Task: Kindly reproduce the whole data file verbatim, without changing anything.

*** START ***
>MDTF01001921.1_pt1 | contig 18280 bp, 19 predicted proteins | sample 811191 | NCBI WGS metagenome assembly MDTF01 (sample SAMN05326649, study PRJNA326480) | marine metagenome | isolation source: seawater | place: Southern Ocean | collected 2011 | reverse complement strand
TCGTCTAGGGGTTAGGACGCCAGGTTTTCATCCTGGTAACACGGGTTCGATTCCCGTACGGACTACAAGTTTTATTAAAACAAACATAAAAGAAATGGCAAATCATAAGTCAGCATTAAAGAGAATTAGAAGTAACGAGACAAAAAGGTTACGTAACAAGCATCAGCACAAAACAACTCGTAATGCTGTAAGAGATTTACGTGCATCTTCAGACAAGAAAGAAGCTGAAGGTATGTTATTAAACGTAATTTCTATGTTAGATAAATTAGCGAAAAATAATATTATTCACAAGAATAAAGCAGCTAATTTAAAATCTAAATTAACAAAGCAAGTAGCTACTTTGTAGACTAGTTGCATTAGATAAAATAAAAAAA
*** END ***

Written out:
>MDTF01001921.1_pt1 | contig 18280 bp, 19 predicted proteins | sample 811191 | NCBI WGS metagenome assembly MDTF01 (sample SAMN05326649, study PRJNA326480) | marine metagenome | isolation source: seawater | place: Southern Ocean | collected 2011 | reverse complement strand
TCGTCTAGGGGTTAGGACGCCAGGTTTTCATCCTGGTAACACGGGTTCGATTCCCGTACGGACTACAAGTTTTATTAAAACAAACATAAAAGAAATGGCAAATCATAAGTCAGCATTAAAGAGAATTAGAAGTAACGAGACAAAAAGGTTACGTAACAAGCATCAGCACAAAACAACTCGTAATGCTGTAAGAGATTTACGTGCATCTTCAGACAAGAAAGAAGCTGAAGGTATGTTATTAAACGTAATTTCTATGTTAGATAAATTAGCGAAAAATAATATTATTCACAAGAATAAAGCAGCTAATTTAAAATCTAAATTAACAAAGCAAGTAGCTACTTTGTAGACTAGTTGCATTAGATAAAATAAAAAAA